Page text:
thelifeididntchoose

In the aftermath of loss, relationships suffer.

Sometimes it’s because of harsh words exchanged in the heat of emotional moments.

Sometimes it’s due to disagreements about how to deal with ongoing issues.  Often, it’s because most people just don’t know what to say and don’t know what to do in the presence of great pain and suffering.

Days and weeks and months pass and one day we wake up and realize that a previously close relationship is now distant and strained.

I know that in my grief I have felt abandoned by people I felt sure would stand with me, would never leave me, would be my most stalwart encouragers.

And I know, too, that I have shut some people out.  Some were too chipper or too quick to offer platitudes and others just seemed intolerant of my ongoing pain and sorrow.

Walls have been erected.

My heart sectioned off…

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Posted by on July 16, 2016 in Faith, Grief, Links

 

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My Mother is Gone, But Her Edits Remain | Literary Hub

It’s been a great number of years since my paternal grandmother passed away.  I was still in high school at the time.  A few short years after that, I was visiting my grandfather’s home and there on a small coffee table sat my grandmother’s Bible.  I remember opening it up and noting the great number of verses she had underlined within.

Even in my late teens I recognized the value of that Bible. Not monetary value, mind you, but personal value. My Grandmother loved the Lord Jesus Christ. Her Bible, the notations she made and the things she underlined were a clear reflection of her heart. They denoted spiritual lessons learned. They clearly indicated what she found important. They defined her. They defined her far more than the material treasures she had acquired over her lifetime.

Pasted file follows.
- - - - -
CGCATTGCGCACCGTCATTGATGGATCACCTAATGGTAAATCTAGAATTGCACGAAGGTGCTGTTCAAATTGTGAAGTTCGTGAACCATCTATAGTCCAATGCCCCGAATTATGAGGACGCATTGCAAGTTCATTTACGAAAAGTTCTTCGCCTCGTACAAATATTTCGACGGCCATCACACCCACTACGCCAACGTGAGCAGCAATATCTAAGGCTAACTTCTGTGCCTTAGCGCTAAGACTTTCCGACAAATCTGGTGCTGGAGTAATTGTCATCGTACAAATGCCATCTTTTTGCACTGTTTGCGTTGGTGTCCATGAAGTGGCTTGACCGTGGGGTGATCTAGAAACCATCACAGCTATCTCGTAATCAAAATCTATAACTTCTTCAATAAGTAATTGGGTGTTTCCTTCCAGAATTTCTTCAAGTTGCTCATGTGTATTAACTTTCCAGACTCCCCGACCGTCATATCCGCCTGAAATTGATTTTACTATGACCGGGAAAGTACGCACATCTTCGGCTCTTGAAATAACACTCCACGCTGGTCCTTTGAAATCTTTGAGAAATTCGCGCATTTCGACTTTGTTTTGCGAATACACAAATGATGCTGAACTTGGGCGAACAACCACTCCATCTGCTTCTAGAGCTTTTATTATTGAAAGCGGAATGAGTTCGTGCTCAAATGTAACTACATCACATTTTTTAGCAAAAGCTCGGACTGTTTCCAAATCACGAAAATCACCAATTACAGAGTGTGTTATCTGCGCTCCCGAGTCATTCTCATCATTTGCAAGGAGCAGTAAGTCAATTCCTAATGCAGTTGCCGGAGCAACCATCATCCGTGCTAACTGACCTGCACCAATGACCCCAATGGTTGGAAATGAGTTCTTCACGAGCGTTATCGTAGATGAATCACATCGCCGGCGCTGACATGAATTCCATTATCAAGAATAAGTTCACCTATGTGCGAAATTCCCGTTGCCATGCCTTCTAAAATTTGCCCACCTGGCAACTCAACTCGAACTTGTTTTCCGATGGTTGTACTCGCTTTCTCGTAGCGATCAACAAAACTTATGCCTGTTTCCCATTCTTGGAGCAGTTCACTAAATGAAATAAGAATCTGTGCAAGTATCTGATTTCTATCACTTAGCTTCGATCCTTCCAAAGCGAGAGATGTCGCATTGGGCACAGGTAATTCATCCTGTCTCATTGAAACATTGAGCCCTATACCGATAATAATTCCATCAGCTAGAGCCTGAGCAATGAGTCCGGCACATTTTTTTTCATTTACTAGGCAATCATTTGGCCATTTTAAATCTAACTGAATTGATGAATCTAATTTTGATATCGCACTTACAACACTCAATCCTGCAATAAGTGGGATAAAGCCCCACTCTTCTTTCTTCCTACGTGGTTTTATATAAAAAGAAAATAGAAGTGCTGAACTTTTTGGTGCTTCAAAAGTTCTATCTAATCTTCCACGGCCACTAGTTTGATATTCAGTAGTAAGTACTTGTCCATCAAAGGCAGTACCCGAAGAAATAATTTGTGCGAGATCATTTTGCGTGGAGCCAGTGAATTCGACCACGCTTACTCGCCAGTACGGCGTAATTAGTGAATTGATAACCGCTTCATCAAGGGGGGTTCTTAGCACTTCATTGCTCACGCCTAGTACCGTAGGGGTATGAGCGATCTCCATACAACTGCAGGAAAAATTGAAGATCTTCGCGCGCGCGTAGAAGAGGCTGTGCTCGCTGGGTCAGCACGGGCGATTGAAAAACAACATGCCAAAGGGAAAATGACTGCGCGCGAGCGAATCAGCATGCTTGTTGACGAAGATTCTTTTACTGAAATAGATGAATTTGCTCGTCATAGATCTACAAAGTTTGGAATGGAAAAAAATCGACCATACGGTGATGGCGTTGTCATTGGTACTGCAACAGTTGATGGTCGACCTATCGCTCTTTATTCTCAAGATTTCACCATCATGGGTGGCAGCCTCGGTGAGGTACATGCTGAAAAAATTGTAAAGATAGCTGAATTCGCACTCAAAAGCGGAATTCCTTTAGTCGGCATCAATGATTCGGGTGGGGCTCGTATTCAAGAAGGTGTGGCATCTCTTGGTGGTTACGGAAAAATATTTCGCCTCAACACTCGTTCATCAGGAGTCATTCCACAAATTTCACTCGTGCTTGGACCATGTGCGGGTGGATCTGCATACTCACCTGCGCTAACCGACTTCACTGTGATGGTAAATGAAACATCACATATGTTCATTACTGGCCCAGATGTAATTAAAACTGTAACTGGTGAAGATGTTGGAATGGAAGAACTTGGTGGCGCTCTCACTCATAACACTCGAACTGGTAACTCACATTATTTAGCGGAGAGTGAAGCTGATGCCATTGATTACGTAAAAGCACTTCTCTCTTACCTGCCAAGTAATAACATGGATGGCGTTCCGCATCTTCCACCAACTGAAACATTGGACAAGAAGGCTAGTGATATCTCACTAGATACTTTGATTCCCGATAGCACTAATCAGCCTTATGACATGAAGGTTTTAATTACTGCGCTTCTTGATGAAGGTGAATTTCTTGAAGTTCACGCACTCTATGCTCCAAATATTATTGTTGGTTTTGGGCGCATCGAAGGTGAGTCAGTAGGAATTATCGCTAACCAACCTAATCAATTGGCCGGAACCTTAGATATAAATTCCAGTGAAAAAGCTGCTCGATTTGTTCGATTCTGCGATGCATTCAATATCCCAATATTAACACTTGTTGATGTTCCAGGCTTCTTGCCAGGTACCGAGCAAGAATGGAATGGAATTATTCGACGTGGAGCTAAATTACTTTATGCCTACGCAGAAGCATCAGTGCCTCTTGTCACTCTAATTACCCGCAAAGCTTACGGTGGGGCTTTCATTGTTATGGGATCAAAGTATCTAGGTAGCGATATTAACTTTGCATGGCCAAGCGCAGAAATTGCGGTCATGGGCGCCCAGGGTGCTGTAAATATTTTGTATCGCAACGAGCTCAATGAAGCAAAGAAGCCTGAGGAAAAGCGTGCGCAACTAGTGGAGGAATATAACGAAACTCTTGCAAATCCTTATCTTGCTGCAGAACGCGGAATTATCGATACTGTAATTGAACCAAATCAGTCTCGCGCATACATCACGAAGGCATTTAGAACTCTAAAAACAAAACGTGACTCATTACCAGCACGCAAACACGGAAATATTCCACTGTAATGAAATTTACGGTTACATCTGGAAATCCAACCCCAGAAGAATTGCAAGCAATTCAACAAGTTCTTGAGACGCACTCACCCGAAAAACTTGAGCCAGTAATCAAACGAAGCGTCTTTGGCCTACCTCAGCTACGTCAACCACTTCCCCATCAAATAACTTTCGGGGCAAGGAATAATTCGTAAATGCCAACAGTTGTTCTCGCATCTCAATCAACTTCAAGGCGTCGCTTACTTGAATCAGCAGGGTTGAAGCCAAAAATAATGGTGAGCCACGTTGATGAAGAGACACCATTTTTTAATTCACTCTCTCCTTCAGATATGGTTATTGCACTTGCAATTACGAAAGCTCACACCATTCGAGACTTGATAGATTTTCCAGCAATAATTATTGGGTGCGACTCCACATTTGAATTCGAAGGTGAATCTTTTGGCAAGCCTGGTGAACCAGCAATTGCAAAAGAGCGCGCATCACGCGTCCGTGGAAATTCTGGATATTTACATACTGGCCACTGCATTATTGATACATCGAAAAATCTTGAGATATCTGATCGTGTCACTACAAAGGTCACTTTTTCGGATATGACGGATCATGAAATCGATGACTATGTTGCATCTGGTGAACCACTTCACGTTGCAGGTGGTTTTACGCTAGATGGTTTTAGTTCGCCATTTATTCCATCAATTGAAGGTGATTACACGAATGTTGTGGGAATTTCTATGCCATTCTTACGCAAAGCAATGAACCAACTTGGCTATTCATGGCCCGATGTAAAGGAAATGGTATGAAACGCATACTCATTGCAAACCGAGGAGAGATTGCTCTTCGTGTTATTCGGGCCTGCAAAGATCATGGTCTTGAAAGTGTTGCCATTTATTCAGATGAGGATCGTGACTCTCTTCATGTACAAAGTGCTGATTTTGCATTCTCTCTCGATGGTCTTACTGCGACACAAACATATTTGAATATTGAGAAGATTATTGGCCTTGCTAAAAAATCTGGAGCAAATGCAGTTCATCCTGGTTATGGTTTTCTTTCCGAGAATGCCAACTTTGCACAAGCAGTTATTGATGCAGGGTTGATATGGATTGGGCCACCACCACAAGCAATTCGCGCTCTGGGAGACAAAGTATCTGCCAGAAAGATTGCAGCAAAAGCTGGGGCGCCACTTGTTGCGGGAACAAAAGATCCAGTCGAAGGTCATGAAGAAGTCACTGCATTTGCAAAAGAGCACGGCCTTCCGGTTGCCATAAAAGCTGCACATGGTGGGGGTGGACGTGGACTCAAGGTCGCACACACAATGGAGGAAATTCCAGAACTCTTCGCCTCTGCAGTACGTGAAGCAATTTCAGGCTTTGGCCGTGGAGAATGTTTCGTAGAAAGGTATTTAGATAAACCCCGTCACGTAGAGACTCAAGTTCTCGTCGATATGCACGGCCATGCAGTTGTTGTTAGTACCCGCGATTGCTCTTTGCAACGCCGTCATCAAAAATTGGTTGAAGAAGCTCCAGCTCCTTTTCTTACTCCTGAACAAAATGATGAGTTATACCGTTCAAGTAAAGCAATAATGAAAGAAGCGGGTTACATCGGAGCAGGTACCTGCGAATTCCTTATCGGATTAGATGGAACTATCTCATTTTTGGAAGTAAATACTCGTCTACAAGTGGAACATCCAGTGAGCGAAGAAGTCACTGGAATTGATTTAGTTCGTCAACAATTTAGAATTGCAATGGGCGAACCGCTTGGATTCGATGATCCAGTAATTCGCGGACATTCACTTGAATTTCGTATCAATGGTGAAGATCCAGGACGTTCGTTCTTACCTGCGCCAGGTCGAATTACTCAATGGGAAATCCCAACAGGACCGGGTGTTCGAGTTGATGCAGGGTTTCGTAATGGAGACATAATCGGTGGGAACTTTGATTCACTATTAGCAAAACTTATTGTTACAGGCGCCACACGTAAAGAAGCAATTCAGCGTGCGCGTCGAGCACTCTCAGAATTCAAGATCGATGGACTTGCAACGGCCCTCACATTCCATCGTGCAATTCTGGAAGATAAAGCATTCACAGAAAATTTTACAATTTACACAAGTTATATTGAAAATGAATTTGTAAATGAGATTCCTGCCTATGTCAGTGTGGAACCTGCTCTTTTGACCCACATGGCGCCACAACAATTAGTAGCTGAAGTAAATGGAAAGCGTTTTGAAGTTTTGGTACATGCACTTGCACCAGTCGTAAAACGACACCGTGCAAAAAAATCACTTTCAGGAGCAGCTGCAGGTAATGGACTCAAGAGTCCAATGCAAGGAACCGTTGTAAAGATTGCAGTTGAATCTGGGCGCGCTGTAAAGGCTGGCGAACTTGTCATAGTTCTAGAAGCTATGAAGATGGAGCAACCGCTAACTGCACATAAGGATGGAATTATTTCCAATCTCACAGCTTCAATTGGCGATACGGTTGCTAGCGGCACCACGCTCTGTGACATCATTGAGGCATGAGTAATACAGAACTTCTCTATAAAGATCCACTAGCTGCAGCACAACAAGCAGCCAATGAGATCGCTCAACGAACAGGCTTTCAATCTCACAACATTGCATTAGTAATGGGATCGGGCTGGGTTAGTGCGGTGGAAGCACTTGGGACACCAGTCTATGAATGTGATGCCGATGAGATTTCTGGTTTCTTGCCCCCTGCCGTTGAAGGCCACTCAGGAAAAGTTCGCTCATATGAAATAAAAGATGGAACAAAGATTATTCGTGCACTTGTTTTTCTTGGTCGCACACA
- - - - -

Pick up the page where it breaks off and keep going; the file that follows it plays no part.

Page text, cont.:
I had hoped that one day that Bible would be mine. That maybe, I could learn from the lessons she learned. My own Bible is filled with my notations and copious amounts of underlined verses. I hope, one day, my Bible will be deemed a valuable treasure by someone else. Someone who maybe needs to hang on to the very essence of who I was at my very core. And I hope they will come to a deep understanding and love for the Father who created me as a result. That’s a worthwhile legacy.

I hope you enjoy this article written by Blair Hurley.

It’s been three years now since my mother’s death, and I’m still wondering why I haven’t spoken with her in so long. There’s a feeling of unreality about the whole thing; it’s hard to believe that …

(Clink on the link highlighted in red below to read the complete article.)  

Source: My Mother is Gone, But Her Edits Remain | Literary Hub

 
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Posted by on July 12, 2016 in Grief, Links

 

Michaela Evanow  – An Honest Look at Prayer and Faith After Child Loss

I cannot pray. I don’t know how. It’s not that I don’t want to, but words fail me. They come out muffled and fake. They are stale and regurgitated from the days of my youth. I want to remember how …

(Clink on the link highlighted in red below to read the complete article.)  

Source: an honest look at prayer and faith after child loss.

 
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Posted by on July 5, 2016 in Faith, Grief, Links

 

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What If?

A godly grieving father’s perspective. . . Meet Ron Duncan.

My husband wrote this earlier this last night. He said, “I’m not there yet, but I am walking towards this.”  God is working in our lives to conform us to the image of Christ.…

(Clink on the link highlighted in red below to read the full article.)  

Source: What If?

 
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Posted by on June 28, 2016 in Faith, Grief, Links